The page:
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Re: That's me in the corner... losing my religion.
« Reply #534 on: June 25, 2017, 04:13:30 PM »
The Holy Spirit wrote through men and it is preserved by Divine providence.  This has been a core Christian belief since forever.
Your position cuts right at the core of the faith by undermining the foundation of it. 
« Last Edit: June 25, 2017, 04:18:56 PM by jim555 »

MrDelane

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Re: That's me in the corner... losing my religion.
« Reply #535 on: June 25, 2017, 08:00:23 PM »
This has been a core Christian belief since forever.

And yet here are two Christians who disagree on this 'core Christian belief.'
This helps to show why it is nearly meaningless to talk about 'Christianity' in a general sense as if it were a monolithic homogeneous religious group.

I would ask the same question I asked earlier (which I know you are not interested in, Jim) -
How do you suggest we go about figuring out which one of your beliefs may actually be true?

jim555

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Re: That's me in the corner... losing my religion.
« Reply #536 on: June 25, 2017, 08:14:50 PM »
Every historical confession of faith holds to the core "Word of God" doctrine.  Someone who denies this doctrine is outside the faith.

MrDelane

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Re: That's me in the corner... losing my religion.
« Reply #537 on: June 25, 2017, 09:03:36 PM »
Every historical confession of faith holds to the core "Word of God" doctrine.  Someone who denies this doctrine is outside the faith.
When you say 'outside the faith,' I think we should probably clarify that you mean outside of your faith.
Off the top of my head, Unitarians are Christians and do not hold to the inerrancy of the Bible.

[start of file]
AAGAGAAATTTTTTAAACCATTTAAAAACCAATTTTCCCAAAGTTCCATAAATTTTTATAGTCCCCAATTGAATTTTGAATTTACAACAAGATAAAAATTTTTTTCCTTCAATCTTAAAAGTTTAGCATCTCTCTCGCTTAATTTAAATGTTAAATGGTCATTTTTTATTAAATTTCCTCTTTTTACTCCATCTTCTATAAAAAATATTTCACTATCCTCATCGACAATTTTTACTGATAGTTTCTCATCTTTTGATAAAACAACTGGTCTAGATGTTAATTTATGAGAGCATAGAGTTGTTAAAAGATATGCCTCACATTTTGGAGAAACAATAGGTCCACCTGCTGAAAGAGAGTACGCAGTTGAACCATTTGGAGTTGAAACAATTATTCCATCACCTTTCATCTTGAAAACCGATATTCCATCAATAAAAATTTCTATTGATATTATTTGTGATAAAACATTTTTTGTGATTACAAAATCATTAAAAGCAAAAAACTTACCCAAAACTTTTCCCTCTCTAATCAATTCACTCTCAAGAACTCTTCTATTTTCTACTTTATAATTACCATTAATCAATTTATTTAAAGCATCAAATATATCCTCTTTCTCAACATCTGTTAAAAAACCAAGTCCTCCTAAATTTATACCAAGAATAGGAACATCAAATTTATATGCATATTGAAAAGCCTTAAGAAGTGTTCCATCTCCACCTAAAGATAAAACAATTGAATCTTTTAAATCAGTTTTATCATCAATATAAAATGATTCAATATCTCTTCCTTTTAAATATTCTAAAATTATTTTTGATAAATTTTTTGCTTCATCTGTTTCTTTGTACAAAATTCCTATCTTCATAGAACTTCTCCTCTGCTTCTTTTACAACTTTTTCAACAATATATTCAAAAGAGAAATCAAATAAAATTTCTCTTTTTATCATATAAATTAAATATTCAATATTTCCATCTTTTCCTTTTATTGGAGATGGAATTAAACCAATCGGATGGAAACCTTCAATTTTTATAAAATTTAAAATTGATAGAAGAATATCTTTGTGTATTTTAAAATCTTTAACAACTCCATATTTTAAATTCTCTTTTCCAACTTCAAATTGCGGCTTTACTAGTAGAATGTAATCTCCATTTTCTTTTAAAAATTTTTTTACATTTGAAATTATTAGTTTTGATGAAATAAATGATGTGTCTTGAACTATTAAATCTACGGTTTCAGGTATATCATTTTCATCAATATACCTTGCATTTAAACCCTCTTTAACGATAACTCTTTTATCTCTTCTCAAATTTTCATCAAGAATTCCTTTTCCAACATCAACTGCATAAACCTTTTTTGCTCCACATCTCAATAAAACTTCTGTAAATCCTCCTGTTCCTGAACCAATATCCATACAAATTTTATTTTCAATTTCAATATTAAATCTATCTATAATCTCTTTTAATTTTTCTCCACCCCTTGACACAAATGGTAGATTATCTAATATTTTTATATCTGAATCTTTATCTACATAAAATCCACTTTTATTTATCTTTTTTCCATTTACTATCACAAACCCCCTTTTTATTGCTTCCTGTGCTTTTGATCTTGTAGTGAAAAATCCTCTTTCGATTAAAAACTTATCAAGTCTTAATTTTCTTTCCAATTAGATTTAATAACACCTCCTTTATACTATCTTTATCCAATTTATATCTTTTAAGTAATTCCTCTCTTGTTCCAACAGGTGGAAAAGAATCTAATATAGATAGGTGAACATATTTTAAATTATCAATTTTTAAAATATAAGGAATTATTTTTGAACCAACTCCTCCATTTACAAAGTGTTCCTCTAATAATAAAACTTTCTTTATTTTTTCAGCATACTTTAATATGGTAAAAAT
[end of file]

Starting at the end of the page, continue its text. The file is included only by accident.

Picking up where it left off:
I'm sure there are other denominations I'm not thinking of momentarily.

Kris

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Re: That's me in the corner... losing my religion.
« Reply #538 on: June 26, 2017, 04:57:11 AM »
Every historical confession of faith holds to the core "Word of God" doctrine.  Someone who denies this doctrine is outside the faith.
When you say 'outside the faith,' I think we should probably clarify that you mean outside of your faith.
Off the top of my head, Unitarians are Christians and do not hold to the inerrancy of the Bible.
I'm sure there are other denominations I'm not thinking of momentarily.

Not to mention that Catholics and Protestants don't even use the same Bible. The Catholics came first, right? So isn't anyone who denies that Bible outside the faith?
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Re: That's me in the corner... losing my religion.
« Reply #539 on: June 26, 2017, 06:27:10 AM »
Every historical confession of faith holds to the core "Word of God" doctrine.  Someone who denies this doctrine is outside the faith.
When you say 'outside the faith,' I think we should probably clarify that you mean outside of your faith.
Off the top of my head, Unitarians are Christians and do not hold to the inerrancy of the Bible.
I'm sure there are other denominations I'm not thinking of momentarily.

Not to mention that Catholics and Protestants don't even use the same Bible. The Catholics came first, right? So isn't anyone who denies that Bible outside the faith?

Yes, it seems very difficult to pick the winner.  We need a religion ETF.  I prefer to buy the market.